Free Trade Zone vs. Bonded Warehouses – What’s the Difference?
When goods are imported into or exported out of the United States, they are often stored in one of two different types of warehouses: a bonded warehouse or free trade zone (FTZ) warehouse. We recently published an article that looked at the many advantages of locating your business in a free trade zone (FTZ). We looked at why these areas are particularly attractive for warehouse users and operators.
Yet it is also worth considering a custom bonded warehouse – or at least, it’s important for industrial users to know the difference between these two. While these facilities are similar, they do have differences, such as the purpose for which each warehouse was developed, what you can do with goods and limitations on storage.
Depending on what a company is trying to accomplish, one type of warehouse might be better suited than the other. In this guide, we’ll look at what makes a bonded warehouse different from a FTZ warehouse.
Bonded Warehouses vs. FTZ Warehouses
Bonded warehouses were introduced in the 1800s to provide government supervision and secure storage for dutiable goods before the actual payment of duty. The duty is due when the goods are transferred from the warehouse for distribution. Goods stored in bonded warehouses go through the usual Customs processes.
FTZ warehouses, on the other hand, were introduced in the 1930s to help improve global trade and international competition for U.S. companies.
FTZ warehouses, on the other hand, were introduced in the 1930s to help improve global trade and international competition for U.S. companies. These warehouses are located in special areas within the United States that the government classifies as outside of U.S. Customs territory. Because they are not considered inside U.S. Customs territory, merchandise stored in a FTZ warehouse can move without traveling through formal Customs entry procedures, including import duties.
Benefits of Utilizing a Bonded Warehouse
Each type of warehouse has advantages. Some businesses choose a bonded warehouse because goods stored there can move between other bonded warehouses. Further, goods can also move into free trade zones for export, deconstruction or permanent storage of the product.
Another advantage to bonded warehouses is associated with increased storage times. Some countries allow unlimited storage time. In the U.S., however, imported goods are allowed to be stored for up to five years. This creates an opportunity to delay the introduction of a product to market until there is greater demand.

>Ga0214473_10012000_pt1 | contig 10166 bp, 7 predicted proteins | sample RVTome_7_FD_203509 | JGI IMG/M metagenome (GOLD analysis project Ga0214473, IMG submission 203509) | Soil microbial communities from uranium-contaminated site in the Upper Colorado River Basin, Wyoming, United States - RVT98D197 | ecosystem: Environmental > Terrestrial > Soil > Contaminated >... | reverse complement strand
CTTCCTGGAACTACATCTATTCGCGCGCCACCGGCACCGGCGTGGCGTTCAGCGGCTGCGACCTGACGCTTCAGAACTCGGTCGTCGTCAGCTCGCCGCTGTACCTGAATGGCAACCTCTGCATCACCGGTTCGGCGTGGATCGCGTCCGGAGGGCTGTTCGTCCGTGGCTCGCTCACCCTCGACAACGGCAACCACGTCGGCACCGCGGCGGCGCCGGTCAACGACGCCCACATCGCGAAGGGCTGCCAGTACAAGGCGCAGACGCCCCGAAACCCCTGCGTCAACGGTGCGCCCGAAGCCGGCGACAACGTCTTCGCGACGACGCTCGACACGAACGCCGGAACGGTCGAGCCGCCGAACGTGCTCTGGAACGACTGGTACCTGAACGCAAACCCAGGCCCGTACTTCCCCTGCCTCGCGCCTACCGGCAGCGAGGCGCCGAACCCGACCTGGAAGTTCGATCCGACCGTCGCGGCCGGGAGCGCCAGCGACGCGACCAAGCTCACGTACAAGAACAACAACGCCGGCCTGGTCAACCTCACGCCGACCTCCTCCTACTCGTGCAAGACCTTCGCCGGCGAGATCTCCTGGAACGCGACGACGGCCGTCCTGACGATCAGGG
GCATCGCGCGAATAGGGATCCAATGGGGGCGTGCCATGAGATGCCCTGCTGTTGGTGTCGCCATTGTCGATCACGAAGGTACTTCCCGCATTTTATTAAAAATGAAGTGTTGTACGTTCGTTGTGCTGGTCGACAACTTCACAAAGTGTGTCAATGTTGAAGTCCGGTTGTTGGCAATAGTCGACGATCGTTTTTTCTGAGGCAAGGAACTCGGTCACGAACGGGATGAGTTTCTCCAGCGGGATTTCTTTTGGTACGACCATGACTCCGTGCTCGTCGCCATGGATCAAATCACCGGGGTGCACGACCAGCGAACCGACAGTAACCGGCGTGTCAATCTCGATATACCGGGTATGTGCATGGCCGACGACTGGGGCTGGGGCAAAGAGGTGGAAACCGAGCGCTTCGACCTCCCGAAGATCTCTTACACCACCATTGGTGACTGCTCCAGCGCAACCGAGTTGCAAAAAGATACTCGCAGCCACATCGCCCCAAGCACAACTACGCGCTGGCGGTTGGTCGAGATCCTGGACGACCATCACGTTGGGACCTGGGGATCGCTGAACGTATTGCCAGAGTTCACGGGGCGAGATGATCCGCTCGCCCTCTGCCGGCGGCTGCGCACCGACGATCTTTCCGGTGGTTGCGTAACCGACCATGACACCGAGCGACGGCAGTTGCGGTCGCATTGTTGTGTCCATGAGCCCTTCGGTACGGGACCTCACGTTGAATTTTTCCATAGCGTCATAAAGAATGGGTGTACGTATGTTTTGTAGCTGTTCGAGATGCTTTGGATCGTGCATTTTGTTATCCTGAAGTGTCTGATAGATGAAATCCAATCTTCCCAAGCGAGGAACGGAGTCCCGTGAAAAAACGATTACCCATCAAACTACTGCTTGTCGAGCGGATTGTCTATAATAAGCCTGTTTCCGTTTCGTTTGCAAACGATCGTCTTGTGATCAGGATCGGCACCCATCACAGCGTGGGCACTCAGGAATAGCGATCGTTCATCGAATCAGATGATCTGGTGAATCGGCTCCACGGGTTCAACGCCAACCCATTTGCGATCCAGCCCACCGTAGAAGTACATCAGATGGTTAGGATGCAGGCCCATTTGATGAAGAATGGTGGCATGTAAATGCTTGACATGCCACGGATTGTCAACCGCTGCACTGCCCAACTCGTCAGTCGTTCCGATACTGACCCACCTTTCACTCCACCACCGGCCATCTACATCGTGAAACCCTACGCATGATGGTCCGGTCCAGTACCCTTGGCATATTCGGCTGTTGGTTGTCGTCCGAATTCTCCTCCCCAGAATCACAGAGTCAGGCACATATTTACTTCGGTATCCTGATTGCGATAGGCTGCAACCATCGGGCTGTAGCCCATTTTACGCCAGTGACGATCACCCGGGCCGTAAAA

Because no duty is collected until the product is withdrawn for consumption, importers have greater control over their finances. Lastly, if an importer is unable to find a buyer in the U.S., the goods can be exported without paying duty.
Benefits of Utilizing a FTZ Warehouse
With a FTZ warehouse, goods do not go through an official Customs entry process when first stored in the warehouse. This allows for duty payment to be delayed, reduced or even eliminated in some cases. FTZ warehouses also don’t have regulations as strict as bonded warehouses.
Goods can be inspected, repaired and repacked within a FTZ warehouse. This allows a business to remove damaged products and withdraw them before going to market. These processes must be approved by U.S. Customs and Border Protection beforehand.
In an FTZ warehouse, goods can be manipulated, manufactured or destroyed, which is only possible in certain classes of bonded warehouses.
In an FTZ warehouse, goods can be manipulated, manufactured or destroyed, which is only possible in certain classes of bonded warehouses. All non-prohibited merchandise may be admitted. Lastly, merchandise can remain in a FTZ warehouse indefinitely, whereas bonded warehouses have a five-year limit.
Which Warehouse is Right for You?
For some organizations, it is best to enter into an FTZ while others will benefit from a bonded warehouse. There are multiple benefits of both programs including delayed duty and tariff obligations and the ability to re-export goods without penalty.
Deciding which is “best” for your business will often depend on two factors: the first is how much control you want over the Customs process and your products. If you are storing foreign goods for export, bonded warehouses are often the best option. The second factor is usually geographic location (and related, your business’s geographic flexibility). Most businesses will choose whichever warehouse type is closest to them. Companies with geographic flexibility may decide to move elsewhere if it means being in closer proximity to one type of warehouse or the other.
Are you ready to explore warehouse options in more detail? Contact us today. Our team of industrial experts would happily chat about different warehouse solutions, including which type of warehouse may be best given the specifics of your business.
About the ComReal Miami Industrial Team: The ComReal Miami Industrial Team has been assisting companies with their South Florida real estate needs for over 30 years. The industrial team specializes in the sales and leasing of industrial properties. Visit Warehouses Market and/or call 786-433-2380 for more information.
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